Dodgers Rebuild With Bargain Players

Every year, almost all baseball teams turn over from 20 per cent of their 25 man rosters. This year, the Dodgers have exceeded that number. With that many new players coming aboard, a team has a chance to change the character if not the future of their team.

Gone are Jeff Kent, Brad Penny, Derek Lowe, Angel Berroa, Chan Ho Park, Jason Johnson. Joe Beimel will work elsewhere. Mark Sweeney is retiring since he's unlikely to find work. Danny Ardoin must be willing to play in Albuquerque to stay in the organization.

The only reason Juan Pierre is still around is the Dodgers havent found another team dumb enough to take him off the Dodgers' hands. Jeff Schmidt's contributions? Well, as President  Eisenhower's opinion of VP Nixon's contributions: "Give  me a couple months and I'll try to think  of something."

Go back and read the Dodgers media hype on these  players a year ago. Kent et al were the heart of the Dodgers. To paraphrase Winston Churchill (on the RAF), never  have so  many counted on so few for so much (only to  be bitterly disappointed).

The sum total of the above is a lot of addition by subtraction. That's the first half  of the equation. The second half is what the Dodgers  have or havent done to fill those slots with talent. And here the upside  of subtraction has not exactly been supplemented by addition.

Juan Castro, 37. Brad Ausmus 41. Shawn Estes, mid 30s. Guillermo Mota 36. Mark Loretta, 37 or 38. Claudio (Who?) Vargas, already 30. Scott Strickland, Luis Maza and Hector Luna (Who even cares how old these guys are?).

The Dodgers have filled their many open spots with the aged, the crippled. There are no calendars in Dodgerland, at least any new ones. GM Ned Colletti must have a 1990 calendar in his office.

Not one of the Dodgers new - or retread - signees is likely to be ranked in the top 50 big league players in any category (at least the  positive ones) next season.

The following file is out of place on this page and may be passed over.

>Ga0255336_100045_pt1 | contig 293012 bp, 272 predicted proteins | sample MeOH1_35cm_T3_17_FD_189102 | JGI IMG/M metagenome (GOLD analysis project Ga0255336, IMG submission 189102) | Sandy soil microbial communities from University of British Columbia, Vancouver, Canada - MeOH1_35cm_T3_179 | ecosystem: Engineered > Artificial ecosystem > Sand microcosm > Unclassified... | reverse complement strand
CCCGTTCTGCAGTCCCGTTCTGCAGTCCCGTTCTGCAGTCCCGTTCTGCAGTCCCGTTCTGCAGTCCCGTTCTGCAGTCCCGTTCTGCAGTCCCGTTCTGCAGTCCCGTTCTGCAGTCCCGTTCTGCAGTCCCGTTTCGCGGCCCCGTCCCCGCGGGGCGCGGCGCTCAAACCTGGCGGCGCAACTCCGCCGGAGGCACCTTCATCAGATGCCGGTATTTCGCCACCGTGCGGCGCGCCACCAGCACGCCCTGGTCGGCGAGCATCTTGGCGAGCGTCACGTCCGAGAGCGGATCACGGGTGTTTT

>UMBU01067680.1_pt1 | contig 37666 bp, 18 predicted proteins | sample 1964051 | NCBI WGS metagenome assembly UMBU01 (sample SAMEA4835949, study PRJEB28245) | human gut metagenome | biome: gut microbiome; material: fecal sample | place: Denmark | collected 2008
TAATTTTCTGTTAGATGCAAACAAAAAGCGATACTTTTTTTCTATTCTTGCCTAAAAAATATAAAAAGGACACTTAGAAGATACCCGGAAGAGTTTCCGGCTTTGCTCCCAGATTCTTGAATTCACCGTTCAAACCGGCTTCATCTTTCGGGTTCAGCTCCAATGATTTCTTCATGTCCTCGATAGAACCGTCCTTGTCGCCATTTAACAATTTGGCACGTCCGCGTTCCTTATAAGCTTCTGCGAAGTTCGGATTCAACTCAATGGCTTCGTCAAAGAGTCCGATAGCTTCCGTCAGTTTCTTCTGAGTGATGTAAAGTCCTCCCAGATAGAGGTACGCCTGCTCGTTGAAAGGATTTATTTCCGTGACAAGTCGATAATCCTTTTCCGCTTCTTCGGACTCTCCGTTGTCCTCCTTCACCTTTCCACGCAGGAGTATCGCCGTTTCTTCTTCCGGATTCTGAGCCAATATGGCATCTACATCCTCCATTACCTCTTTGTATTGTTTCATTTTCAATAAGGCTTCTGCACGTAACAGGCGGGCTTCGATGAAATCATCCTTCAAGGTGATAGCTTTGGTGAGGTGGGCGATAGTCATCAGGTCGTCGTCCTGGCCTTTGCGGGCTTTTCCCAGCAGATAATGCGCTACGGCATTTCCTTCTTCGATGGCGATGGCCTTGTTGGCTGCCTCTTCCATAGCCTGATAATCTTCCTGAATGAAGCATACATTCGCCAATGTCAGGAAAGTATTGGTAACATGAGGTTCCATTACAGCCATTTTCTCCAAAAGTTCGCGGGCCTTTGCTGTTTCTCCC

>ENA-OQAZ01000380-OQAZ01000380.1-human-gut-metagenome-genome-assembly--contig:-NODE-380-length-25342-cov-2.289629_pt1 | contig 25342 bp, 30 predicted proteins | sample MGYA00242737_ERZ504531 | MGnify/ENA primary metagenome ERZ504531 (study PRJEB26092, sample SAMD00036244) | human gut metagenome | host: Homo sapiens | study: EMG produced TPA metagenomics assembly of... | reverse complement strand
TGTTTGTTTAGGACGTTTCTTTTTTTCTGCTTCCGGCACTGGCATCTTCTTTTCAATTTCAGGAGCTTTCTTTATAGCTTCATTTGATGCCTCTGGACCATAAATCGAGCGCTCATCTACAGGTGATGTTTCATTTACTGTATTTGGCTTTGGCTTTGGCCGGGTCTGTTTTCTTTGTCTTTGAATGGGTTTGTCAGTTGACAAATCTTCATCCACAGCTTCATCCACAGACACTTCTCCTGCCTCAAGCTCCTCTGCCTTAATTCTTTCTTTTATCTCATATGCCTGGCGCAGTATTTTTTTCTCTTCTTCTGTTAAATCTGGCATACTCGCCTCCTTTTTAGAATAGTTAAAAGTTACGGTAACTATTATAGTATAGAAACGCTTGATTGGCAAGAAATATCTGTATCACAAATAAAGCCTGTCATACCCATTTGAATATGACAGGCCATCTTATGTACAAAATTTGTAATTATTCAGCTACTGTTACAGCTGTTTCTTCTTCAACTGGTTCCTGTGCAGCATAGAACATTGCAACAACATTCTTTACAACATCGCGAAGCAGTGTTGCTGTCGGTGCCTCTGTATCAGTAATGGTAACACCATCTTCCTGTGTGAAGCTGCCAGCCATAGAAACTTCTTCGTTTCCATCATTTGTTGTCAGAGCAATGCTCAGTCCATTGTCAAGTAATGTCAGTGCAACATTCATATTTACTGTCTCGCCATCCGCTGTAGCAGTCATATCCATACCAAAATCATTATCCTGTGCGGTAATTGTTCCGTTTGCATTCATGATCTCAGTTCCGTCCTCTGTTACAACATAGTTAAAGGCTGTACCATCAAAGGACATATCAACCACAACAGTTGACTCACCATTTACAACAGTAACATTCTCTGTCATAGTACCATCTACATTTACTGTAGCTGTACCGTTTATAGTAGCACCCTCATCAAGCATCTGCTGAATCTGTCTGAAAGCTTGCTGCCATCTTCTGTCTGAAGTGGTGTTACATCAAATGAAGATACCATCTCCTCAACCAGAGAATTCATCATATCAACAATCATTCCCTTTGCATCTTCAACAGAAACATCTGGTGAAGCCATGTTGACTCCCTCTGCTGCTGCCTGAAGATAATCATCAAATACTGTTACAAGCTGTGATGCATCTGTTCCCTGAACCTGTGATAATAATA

The Dodgers say they aren't finished. But the names of the players, Manny Ramirez aside, being mentioned - Randy Wolf, Jon Garland, Braden Looper et al - are frankly more of the same, i.e., old, with question durabililty.

Why all of this is coming about is anybody's guess. Maybe the McCourts invested with Bernie Madoff and are broker and more leveraged than people know. Maybe the McCourts are prescient and know more than others how much the national economic downturn is going to impact the turnstiles this next year.

Maybe the McCourts have read a book or two by P.T. Barnum and show up regardless of the talent on display  or lack thereof.

All of this would be more  understandable if the Dodgers minor league system was still chuck full of James Loneys and Clayton Kershaws, which it isnt.

Maybe the McCourts are just going through the motions with Colletti, paying him the last year of his contract, making him work rather than having to pay him for doing nothing,  and then,  based  upon Colletti's record with the Dodgers, waiting until 2010 and a new GM before looking for good or better replacements.

We told another baseball junkie about the signing of 41 year old Ausmus. The immediate response was surely as a coach.

Joe Torre's record is that (1) he does better with a $200 million payroll than one at $120 million (don't even bother to look at a minus $100 million payroll), (2) is slower than slow to blend in young players, (3) burns out pitchers and (4) has himself already passed his 70th birthday.

Look at pitching coach Rick Honeycutt's record. What winners has he coached? It is a very short list indeed. Are Shawn Estes and Claudio Vargas going to  change that record. Not  likely.

The Dodgers had many open roster spots. They have filled them with contracted players as outlined above. Now for everybody they might sign will cause a roster deletion, meaning a move more complicated than it would have only a month ago.

The Dodgers roster today looks like an old 1950s Pittsburgh Pirates roster just after Ralph Kiner left and before Roberto Clemente began to hit his stride, just plain awful.

It's hard to see how the current Dodgers roster - with or without Manny Ramirez - can be looked at as a winner even in the NL West, baseball's worst division.

The Dodgers has a big chance to improve with so much deadwood being removed. So far, they haven't taken this God given opportunity to heart and improved themselves. Ah, but brothers and sisters, hope springs eternal.

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